The world of cryptocurrencies is wide and vast, revealing a glimpse of what future markets are going to be like. It’s really an exciting prospect, but I think we’re a long way off from seeing it become a reality. It’s hard to predict if, when, or how new technology will hit a mainstream audience.
Remember, people thought Virtual Reality, Flying Cars, Online Slots, and Fusion Reactors were going to be available in every home by 2015, but here I am in 2020, still waiting for my fusion-powered flying car with VR support. All jokes aside, I really don’t think Cryptocurrencies are going to reach a mainstream audience for a long while yet, and it all has to do with “convenience.”
What is Cryptocurrency?
In case you don’t know, Cryptocurrency is a virtual currency that is secured by what’s known as Cryptography, the science of securing digital files. This security prevents people from infinitely duplicating, double-spending, or counterfeiting their Cryptocurrency. The validity of Crypto wallets is maintained by “Blockchains.” Blockchains are lists maintained across multiple computers that keep track of who has how many coins. With each transaction, the computers in the blockchain check each other’s listings to ensure the exchange is valid, and the lists are updated across the board. It’s very clever, actually.
There are a lot of advantages to a completely digital currency that’s maintained like this. Governments can’t play games with it, and the decentralization of the blockchains provides a degree of autonomy, anonymity, and accessibility. Cryptocurrencies are limited in quantity algorithmically, and the currency is highly resistant to inflation.
In theory, you can access and use cryptocurrencies anywhere in the world, without having to convert between legal tender. By its nature, there’s no need to use a bank or credit card company to handle the transaction of your currency, because it’s all digital and secure. Transactions between two parties can be done directly.
Why I don’t Think It’ll Hit the Mainstream… yet
In spite of all those advantages, I still don’t think that Cryptocurrencies will be replacing traditional currency anytime soon. The most significant indicator of whether or not something will reach a broad audience is its ease-of-use. We, humans, are lazy creatures that love the path of least resistance.
Just look at the difference between technology from ten, twenty years ago and now. Phones evolved from brick-sized landlines to slim, pocket-sized smartphones. Video games went from a nerdy niche to something that even politicians do in their spare time. Books became audiobooks. Cars park themselves. Technological advancement is about streamlining the ease of use so that a wider audience can take advantage of it.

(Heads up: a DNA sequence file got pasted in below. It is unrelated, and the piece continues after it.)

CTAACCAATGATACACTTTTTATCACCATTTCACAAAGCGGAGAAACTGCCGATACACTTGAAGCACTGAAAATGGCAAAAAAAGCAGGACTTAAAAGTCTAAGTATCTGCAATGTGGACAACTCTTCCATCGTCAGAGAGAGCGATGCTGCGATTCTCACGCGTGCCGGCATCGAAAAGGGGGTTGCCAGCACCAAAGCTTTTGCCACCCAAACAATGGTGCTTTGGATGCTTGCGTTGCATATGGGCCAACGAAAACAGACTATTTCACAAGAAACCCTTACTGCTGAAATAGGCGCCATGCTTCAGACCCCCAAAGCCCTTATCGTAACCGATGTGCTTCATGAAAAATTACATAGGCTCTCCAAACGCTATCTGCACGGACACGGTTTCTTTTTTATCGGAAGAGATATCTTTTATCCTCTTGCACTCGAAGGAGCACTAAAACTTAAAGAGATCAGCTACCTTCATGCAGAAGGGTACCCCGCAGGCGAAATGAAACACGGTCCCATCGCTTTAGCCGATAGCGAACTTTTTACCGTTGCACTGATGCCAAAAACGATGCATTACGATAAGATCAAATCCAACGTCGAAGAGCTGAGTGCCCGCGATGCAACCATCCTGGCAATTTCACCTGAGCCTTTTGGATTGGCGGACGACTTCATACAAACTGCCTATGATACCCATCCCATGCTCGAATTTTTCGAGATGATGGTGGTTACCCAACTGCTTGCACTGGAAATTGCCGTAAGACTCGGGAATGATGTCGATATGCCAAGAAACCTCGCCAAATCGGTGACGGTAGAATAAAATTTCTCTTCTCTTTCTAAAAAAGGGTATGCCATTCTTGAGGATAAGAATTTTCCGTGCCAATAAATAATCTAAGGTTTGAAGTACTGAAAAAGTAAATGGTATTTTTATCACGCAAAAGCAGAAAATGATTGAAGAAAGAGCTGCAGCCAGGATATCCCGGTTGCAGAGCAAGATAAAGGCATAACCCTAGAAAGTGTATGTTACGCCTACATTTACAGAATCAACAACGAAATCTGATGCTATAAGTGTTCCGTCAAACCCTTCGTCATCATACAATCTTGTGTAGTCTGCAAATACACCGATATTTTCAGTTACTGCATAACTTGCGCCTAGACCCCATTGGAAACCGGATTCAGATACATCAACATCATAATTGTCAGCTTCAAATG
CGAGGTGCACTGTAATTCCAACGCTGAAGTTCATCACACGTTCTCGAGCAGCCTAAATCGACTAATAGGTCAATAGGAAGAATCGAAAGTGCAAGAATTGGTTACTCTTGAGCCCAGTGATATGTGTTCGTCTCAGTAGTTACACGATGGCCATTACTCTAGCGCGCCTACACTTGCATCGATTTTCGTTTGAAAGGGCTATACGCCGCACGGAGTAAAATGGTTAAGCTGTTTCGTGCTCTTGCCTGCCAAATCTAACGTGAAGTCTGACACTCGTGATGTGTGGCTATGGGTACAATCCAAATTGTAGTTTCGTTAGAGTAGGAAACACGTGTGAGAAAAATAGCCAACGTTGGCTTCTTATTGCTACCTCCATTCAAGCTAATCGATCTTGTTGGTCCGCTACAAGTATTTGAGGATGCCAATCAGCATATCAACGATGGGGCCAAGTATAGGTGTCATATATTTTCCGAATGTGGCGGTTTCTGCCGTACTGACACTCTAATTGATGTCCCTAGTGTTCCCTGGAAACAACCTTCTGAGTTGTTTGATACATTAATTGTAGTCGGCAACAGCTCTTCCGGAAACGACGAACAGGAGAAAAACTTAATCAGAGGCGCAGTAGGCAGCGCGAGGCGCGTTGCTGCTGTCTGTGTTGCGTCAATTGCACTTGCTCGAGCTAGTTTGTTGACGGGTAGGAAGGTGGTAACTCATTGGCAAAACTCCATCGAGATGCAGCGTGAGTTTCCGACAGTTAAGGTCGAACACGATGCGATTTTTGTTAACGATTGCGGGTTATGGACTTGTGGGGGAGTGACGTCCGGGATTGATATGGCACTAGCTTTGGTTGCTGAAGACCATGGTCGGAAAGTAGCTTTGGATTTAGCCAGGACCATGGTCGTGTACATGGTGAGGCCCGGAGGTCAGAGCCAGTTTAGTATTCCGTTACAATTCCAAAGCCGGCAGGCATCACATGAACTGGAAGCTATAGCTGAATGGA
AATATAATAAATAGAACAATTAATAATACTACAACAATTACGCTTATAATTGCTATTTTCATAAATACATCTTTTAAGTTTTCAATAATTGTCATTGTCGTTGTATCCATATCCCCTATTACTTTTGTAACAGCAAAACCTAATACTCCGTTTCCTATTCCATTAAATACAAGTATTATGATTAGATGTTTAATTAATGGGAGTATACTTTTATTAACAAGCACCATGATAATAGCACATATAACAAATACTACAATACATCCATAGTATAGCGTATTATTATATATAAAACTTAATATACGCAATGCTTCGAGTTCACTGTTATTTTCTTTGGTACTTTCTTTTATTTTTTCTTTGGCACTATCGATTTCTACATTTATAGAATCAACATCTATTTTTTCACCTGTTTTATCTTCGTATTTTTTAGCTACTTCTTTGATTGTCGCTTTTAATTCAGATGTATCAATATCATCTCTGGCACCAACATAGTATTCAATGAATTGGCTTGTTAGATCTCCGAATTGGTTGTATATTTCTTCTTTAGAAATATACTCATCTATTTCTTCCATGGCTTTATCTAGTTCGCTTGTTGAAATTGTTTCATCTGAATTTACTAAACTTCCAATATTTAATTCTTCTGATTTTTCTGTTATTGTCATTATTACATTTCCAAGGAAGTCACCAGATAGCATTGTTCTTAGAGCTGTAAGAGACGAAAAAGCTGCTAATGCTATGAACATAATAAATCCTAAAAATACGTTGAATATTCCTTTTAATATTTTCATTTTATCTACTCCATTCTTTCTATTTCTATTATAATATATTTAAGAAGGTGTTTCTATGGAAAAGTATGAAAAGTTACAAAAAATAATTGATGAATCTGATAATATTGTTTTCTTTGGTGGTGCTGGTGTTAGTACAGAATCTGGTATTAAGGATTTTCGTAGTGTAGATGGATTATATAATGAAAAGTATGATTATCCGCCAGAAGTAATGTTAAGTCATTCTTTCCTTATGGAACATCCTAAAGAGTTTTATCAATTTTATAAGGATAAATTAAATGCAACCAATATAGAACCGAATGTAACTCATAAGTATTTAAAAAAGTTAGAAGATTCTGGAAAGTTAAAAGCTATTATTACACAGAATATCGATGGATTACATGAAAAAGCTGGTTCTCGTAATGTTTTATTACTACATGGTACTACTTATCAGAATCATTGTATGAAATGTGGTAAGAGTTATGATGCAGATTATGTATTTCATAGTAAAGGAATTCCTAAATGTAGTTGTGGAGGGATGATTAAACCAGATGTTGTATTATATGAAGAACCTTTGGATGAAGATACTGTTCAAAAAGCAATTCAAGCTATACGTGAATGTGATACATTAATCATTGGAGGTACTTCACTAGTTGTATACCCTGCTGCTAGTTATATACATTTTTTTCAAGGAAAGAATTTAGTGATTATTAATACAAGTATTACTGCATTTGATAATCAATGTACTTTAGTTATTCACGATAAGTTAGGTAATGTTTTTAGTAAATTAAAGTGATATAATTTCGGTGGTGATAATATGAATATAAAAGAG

For comparison, let me provide another example of a technology that’s still in its infancy and has yet to reach a broader audience: Virtual Reality.
Now, companies like Oculus and the HTC Vive are pretty successful, but they have yet to reach that mainstream audience, even in the gaming world. Did you know that VR helmets have been around since the nineties? Despite that, VR helmets have only started gaining traction in the past five or so years. They require a lot of room, the helmets themselves are bulky, the games available are limited, and the price point just isn’t low enough for the average consumer to invest in quite yet.
I see cryptocurrencies in a similar way. The ease-of-use just isn’t there yet for Joe Shmoe off the street to be interested. Paypal accomplishes a lot of the same benefits without being tied to a volatile currency. Bitcoin, the most well-known Cryptocurrency, goes for over nine-thousand dollars per coin. At the moment. That’s not exactly pocket change for Joe Shmoe. And if the price-per-coin suddenly drops, as cryptocurrencies at the moment are volatile enough to do, Joe Shmoe could end up losing thousands of dollars by doing absolutely nothing.
It all ties back to ease of use. You can’t go to the grocery store and buy some cabbages with Bitcoin. Until it becomes more convenient to use, and when it becomes safe enough for Joe Shmoe to stash his money away in an account as a cryptocurrency, maybe then it’ll become more widely accepted.
Until then, I think the average guy on the street will just see it as another intangible thing that investors and brokers magically make money off of—professional, high-brow gambling.
But who knows. Maybe I’ll be surprised when, five years from now, the Grand Mighty Mystic Poobah of Earth instates Dogecoin as Earth’s Legal Tender. You never know.